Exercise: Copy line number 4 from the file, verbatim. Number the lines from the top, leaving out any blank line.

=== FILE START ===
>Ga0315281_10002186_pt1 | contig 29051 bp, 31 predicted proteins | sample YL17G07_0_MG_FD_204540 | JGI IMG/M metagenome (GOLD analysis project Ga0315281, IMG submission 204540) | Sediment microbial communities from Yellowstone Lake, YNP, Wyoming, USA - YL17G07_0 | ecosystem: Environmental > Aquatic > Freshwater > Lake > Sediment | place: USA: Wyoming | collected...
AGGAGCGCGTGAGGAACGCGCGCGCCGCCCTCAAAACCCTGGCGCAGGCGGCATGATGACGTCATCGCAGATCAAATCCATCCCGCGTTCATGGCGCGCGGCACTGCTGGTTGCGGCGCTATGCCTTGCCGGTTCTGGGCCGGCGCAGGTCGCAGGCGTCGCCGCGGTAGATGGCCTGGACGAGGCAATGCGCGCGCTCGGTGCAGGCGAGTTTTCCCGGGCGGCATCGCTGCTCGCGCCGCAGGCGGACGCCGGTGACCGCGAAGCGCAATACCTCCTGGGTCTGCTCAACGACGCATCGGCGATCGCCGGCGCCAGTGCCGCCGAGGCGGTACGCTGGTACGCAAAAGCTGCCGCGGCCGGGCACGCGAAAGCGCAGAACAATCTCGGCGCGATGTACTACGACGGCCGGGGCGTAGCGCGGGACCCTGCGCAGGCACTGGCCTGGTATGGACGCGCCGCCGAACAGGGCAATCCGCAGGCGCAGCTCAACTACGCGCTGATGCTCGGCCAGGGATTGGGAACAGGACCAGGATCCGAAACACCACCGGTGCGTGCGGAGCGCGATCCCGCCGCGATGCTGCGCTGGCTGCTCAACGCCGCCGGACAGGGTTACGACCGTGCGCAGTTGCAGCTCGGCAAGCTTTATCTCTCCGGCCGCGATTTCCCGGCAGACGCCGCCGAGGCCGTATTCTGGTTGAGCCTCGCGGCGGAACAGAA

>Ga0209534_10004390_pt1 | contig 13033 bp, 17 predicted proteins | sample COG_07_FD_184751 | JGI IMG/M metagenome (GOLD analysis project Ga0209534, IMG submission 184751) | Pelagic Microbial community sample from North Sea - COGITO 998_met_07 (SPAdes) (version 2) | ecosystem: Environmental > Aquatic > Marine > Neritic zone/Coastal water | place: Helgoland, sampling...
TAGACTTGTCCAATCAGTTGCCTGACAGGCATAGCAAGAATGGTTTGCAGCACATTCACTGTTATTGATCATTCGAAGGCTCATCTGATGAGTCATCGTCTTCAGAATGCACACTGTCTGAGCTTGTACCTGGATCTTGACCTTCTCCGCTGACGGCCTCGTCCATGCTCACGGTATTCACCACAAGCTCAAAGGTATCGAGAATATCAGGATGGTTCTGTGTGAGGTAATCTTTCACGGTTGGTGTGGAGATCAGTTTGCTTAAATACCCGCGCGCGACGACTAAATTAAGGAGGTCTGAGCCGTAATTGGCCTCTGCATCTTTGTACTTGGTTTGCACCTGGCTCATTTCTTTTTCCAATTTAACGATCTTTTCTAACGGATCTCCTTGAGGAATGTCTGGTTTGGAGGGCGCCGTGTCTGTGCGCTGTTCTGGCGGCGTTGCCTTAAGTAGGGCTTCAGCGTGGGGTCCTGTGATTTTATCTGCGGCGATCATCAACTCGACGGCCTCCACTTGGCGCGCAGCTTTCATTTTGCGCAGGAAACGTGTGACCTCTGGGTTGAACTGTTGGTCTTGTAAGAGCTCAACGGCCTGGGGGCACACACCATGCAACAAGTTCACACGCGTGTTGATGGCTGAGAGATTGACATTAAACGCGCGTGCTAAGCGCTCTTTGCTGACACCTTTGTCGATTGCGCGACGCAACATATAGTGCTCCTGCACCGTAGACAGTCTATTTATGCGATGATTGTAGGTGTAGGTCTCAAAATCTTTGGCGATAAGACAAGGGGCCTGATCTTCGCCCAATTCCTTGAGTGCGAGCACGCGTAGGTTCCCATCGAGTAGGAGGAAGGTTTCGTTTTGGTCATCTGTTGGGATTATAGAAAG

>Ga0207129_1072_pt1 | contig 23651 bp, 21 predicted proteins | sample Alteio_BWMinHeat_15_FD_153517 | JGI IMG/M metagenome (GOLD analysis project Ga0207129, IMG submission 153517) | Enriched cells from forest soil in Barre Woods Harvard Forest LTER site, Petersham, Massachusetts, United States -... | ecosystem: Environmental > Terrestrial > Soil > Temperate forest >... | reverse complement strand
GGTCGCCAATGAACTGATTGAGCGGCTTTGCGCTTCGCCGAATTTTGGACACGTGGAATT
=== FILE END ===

TAGACTTGTCCAATCAGTTGCCTGACAGGCATAGCAAGAATGGTTTGCAGCACATTCACTGTTATTGATCATTCGAAGGCTCATCTGATGAGTCATCGTCTTCAGAATGCACACTGTCTGAGCTTGTACCTGGATCTTGACCTTCTCCGCTGACGGCCTCGTCCATGCTCACGGTATTCACCACAAGCTCAAAGGTATCGAGAATATCAGGATGGTTCTGTGTGAGGTAATCTTTCACGGTTGGTGTGGAGATCAGTTTGCTTAAATACCCGCGCGCGACGACTAAATTAAGGAGGTCTGAGCCGTAATTGGCCTCTGCATCTTTGTACTTGGTTTGCACCTGGCTCATTTCTTTTTCCAATTTAACGATCTTTTCTAACGGATCTCCTTGAGGAATGTCTGGTTTGGAGGGCGCCGTGTCTGTGCGCTGTTCTGGCGGCGTTGCCTTAAGTAGGGCTTCAGCGTGGGGTCCTGTGATTTTATCTGCGGCGATCATCAACTCGACGGCCTCCACTTGGCGCGCAGCTTTCATTTTGCGCAGGAAACGTGTGACCTCTGGGTTGAACTGTTGGTCTTGTAAGAGCTCAACGGCCTGGGGGCACACACCATGCAACAAGTTCACACGCGTGTTGATGGCTGAGAGATTGACATTAAACGCGCGTGCTAAGCGCTCTTTGCTGACACCTTTGTCGATTGCGCGACGCAACATATAGTGCTCCTGCACCGTAGACAGTCTATTTATGCGATGATTGTAGGTGTAGGTCTCAAAATCTTTGGCGATAAGACAAGGGGCCTGATCTTCGCCCAATTCCTTGAGTGCGAGCACGCGTAGGTTCCCATCGAGTAGGAGGAAGGTTTCGTTTTGGTCATCTGTTGGGATTATAGAAAG